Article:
Synology DS1812+ 8-bay SMB / SOHO NAS Reviewby Ganesh T S on June 13, 2013 4:00 PM EST
Unboxing and Setup Impressions
The Synology DS1812+ package weighs in at 14 lbs (approx. 6.3 Kgs), with the diskless unit coming in at 11.5 lbs (5.1 Kgs). The unit has a built-in PSU and has a desktop form factor with dimensions of 6.2" x 13.4" x 9.2". Along with the main unit, the package consists of the following components:
- Quick Install guide
- Software / Utilities CD
- AC power cable
- Two Cat5 cables (3ft each)
- Two keys for the hard drive bays
- Screws for mounting the hard drives to the bays
The front face of the unit has 8 vertical bays arranged side-by-side with a power button above the center. Status and alert LEDs are to the left of the power button, while the two network status indicators are to the right. On the rear side, we have two 120mm fans taking up most of the space. To the right of the fans, we have four USB 2.0 ports, one eSATA port and the two RJ-45 GbE ports. To the left, we have one more eSATA port and two USB 3.0 ports along with the the power plug receptacle. We would have like some of the ports in the front side of the chassis for easier access. The SD card slots are unfortunately relegated to the entry-level versions only and noneis available on the DS1812+ (perfectly acceptable, given the target market).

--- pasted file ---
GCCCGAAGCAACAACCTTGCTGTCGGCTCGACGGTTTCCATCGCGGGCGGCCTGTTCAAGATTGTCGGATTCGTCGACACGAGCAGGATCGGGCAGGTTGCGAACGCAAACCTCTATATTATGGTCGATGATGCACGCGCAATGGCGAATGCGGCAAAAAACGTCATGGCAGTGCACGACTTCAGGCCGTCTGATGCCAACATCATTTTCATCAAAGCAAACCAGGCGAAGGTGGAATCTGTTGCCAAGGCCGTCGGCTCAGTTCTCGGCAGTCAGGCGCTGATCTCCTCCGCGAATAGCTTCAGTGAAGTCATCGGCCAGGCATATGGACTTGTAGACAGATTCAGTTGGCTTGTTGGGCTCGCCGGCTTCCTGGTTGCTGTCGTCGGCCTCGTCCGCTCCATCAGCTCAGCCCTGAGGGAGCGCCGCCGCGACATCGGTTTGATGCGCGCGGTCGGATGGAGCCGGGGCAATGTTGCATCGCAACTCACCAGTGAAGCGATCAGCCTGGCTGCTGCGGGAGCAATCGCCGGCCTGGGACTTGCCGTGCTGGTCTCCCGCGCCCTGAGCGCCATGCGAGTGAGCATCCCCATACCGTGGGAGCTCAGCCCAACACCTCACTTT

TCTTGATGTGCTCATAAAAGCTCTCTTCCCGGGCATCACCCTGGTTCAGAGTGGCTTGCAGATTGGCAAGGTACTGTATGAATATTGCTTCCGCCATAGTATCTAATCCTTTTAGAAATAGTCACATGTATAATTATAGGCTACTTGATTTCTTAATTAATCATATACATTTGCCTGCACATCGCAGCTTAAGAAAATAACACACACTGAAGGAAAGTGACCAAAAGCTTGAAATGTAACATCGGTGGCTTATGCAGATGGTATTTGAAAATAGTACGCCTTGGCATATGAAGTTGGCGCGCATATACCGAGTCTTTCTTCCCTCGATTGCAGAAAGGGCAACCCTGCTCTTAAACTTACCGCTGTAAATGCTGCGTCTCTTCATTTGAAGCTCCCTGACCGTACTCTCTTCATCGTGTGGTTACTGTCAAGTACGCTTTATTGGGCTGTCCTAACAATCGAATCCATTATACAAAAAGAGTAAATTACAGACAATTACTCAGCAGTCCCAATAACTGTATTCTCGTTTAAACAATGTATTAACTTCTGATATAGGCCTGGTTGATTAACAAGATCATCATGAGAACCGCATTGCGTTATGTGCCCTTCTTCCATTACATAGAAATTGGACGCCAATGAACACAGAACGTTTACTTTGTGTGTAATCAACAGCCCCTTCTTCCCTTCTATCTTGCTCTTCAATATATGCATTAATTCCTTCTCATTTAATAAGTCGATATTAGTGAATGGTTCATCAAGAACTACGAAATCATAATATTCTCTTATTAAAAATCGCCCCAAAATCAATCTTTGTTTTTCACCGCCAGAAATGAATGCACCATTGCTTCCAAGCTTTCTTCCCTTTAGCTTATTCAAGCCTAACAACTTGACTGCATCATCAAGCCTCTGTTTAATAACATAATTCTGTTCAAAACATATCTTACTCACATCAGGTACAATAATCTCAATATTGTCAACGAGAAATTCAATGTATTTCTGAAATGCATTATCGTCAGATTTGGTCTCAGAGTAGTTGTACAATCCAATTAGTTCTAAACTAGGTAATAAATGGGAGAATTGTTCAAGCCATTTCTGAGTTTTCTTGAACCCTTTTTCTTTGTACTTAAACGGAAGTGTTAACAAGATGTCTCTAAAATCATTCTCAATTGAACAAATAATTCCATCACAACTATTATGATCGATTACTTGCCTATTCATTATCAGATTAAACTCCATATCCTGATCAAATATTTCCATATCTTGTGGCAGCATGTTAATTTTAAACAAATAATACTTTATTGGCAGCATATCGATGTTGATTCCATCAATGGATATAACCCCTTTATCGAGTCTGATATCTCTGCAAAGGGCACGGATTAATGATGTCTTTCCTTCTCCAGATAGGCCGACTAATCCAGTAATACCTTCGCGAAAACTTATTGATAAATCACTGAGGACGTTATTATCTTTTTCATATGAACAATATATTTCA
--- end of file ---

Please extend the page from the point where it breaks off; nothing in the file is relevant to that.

On the software side, the Disk Station Manager (DSM 4.2) is a joy to use. A lot of flexibility is provided, along with a number of interesting features. The downside is that it might be overwhelming for some consumers. SSH access is available. This provides us an avenue to get information about the unit without a full-length teardown.
Synology provides support for Disk Groups (a collection of hard drives in the NAS). Each Disk Group can be configured in either SHR (Synology Hybrid RAID - an automatic RAID management feature providing for single or dual disk failure resiliency) or with a manual RAID level. The available RAID levels for manual configuration are dependent on the number of disks in the disk group. Multiple volumes can be created in a given disk group, but users are forced to use the same RAID level for all the volumes.
An overview of the various setup options and other available features in the firmware are provided in the gallery below.